In the evenings, there was always a gypsy band playing in Piazza della Republica, and some of our best memories are of those nights. Lots of people out walking with a gelato, some dancing in the piazza. Just a lovely place for live music.

Florence is a walking city, so you rarely need to use public transportation. We only rented a taxi once, and that was because we weren’t sure how to find the apartment. The buses are on time and really cheap, and we probably could have used them more but it was more fun to walk all over the place. Bring some good shoes.

Our favorite museum was the Bargello; we practically had the place to ourselves. There were hundreds of marble and bronze sculptures and it turned out to be a highlight of the trip. So many things to see – and no crowds!

I’m sure I’m leaving a bunch of stuff out, but we saw lots and lots of beautiful things. It surpassed my expectations.

Where to Eat in Italy – Miss Expatria Reveals (Almost) All

Roughly twice a year, my mother asks me to forward an email I wrote containing highly guarded information to someone we know who is going to Rome or Venice and wants to know where to eat.

Tomorrow is Rome. The next day will be Venice. Florence I don’t love, and I’ve only been to a horrible dinner there and a really good chi-chi ridiculously expensive dinner I didn’t pay for, so I really can’t recommend anything in that city.

Today, however, we will talk about some general tips for the eater:

In general in Italy, there is a kind of eating schedule, which you should follow if you want to eat well. For breakfast, grab a pastry and a coffee standing up at a bar in the morning; lunch is between 1PM and 3PM; and DO NOT GO TO DINNER BEFORE 8PM. Seriously. You will have better food and better service if you go later, I beg you. And take your time eating, because the staff will sure as hell take their time waiting on you. You do not have to leave until you want to, and you MUST ask for the check because they will not give it to you. Also, do not get frustrated if the first three things you order are not available – Italians believe in serving what’s fresh and it is a good sign if the place has run out of a lot of stuff.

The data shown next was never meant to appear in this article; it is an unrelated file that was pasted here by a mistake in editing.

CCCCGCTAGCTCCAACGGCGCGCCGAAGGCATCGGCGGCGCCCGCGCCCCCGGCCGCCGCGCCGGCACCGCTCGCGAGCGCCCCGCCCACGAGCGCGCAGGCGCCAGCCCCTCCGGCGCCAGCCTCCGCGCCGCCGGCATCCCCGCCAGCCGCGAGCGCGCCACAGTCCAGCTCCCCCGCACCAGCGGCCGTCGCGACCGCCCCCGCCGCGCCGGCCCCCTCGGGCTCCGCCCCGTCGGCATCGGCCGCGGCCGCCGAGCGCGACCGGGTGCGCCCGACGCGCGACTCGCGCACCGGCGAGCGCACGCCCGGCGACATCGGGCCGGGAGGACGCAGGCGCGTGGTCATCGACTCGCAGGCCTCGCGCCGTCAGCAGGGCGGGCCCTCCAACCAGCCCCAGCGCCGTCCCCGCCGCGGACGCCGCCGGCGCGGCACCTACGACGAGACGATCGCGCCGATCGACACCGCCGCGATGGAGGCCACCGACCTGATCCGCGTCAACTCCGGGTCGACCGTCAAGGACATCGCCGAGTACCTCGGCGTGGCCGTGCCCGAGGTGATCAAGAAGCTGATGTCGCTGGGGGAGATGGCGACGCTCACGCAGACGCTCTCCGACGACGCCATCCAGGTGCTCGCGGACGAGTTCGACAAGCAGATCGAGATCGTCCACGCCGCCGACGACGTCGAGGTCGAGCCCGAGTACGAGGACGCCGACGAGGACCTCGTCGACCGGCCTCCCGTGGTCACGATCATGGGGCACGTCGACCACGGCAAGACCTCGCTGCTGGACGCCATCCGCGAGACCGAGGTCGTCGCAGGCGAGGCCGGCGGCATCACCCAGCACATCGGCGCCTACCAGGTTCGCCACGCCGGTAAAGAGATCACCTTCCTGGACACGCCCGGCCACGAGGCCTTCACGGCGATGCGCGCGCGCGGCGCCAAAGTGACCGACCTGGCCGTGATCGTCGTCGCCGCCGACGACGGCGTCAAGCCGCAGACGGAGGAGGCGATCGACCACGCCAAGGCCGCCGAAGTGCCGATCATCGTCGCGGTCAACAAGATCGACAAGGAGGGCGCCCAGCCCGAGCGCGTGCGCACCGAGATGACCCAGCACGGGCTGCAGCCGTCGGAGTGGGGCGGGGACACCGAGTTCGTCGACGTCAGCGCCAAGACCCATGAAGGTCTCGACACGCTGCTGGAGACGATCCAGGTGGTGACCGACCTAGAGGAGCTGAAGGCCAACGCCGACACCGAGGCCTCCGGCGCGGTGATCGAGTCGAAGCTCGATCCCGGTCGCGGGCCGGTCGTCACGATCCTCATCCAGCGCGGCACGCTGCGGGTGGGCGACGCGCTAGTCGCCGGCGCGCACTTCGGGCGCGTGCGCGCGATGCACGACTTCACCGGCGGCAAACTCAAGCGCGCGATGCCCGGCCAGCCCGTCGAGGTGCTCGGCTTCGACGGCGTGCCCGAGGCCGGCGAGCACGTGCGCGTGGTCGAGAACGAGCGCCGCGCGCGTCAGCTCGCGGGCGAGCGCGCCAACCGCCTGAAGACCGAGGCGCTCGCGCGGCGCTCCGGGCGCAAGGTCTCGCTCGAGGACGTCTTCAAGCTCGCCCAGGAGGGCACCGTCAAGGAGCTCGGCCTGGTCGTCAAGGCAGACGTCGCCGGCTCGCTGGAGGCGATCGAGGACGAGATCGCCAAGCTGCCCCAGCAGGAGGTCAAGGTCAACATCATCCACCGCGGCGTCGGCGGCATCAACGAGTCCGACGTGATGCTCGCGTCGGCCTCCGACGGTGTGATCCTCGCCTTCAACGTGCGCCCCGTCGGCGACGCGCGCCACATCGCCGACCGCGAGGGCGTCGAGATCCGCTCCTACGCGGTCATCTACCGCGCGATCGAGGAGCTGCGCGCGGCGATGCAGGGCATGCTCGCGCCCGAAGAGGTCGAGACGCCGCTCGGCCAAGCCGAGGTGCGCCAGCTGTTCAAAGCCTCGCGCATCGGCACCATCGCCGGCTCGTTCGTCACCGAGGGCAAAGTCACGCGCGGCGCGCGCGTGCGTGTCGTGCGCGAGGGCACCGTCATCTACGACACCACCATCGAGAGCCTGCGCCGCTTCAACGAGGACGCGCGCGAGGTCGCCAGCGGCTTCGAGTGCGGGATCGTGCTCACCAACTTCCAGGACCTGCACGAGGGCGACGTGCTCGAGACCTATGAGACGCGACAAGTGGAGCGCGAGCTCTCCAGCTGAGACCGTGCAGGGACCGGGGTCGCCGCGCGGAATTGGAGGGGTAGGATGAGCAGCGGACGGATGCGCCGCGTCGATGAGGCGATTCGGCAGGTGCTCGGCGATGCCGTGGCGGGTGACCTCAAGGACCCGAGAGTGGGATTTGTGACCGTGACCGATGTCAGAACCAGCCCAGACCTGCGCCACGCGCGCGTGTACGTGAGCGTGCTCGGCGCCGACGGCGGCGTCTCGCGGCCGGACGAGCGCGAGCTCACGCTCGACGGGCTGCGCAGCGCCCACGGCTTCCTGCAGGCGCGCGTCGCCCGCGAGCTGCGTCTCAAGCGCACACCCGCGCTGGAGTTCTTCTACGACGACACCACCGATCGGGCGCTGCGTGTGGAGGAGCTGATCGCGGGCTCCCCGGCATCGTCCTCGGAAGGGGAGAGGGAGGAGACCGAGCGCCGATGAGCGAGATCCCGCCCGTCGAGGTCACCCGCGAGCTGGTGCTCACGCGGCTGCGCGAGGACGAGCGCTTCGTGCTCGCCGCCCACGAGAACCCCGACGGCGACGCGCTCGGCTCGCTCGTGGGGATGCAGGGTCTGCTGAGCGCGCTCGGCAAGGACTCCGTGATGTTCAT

Your body might be a little whacked from jet lag, but you really shouldn’t deviate from this schedule if you can help it. If you’re hungry at odd times, have a gelato or something.

You should try spaghetti carbonara once while you are in Rome, preferably at Taverna Romana (see tomorrow’s post). Do not have it anywhere else in the world, or even in Italy, because they make it wrong.

If you are going to the Vatican and the Vatican museums in Rome, DO NOT PLAN ANYTHING ELSE FOR THE REST OF THE DAY but eating, drinking and sleeping. It’s overwhelming. Go to a bakery in late morning, get white pizza and carb up. Get there around noon (when all the lame tour groups leave and go to lunch), spend all afternoon in there, go get more pizza by the slice and take a nap, then eat a huge dinner. (Not that I have done that or anything.)

A note about water fountains: there are running spigots all over Rome, on corners, at curbs, and in piazzas. You can drink out of any of them. If you want to drink out of it and not fill up a water bottle, here is the trick to looking cool and not getting soaking wet: stick your finger in the spigot hole. it will force the water to come shooting up through another, tinier hole halfway up the pipe, and it acts exactly as a water fountain.

A note about being a germ freak about the water fountains: don’t be. Dogs drink from them, old ladies fill up pots from them, and people stick their heads under them on particularly hot days. It’s still fresh spring water. If you’re a germaphobe, just don’t use them – but don’t be that tourist who tsks when someone lets Fido get his drink on.

OK, enough for today. Check back in tomorrow, when we discuss ROMA!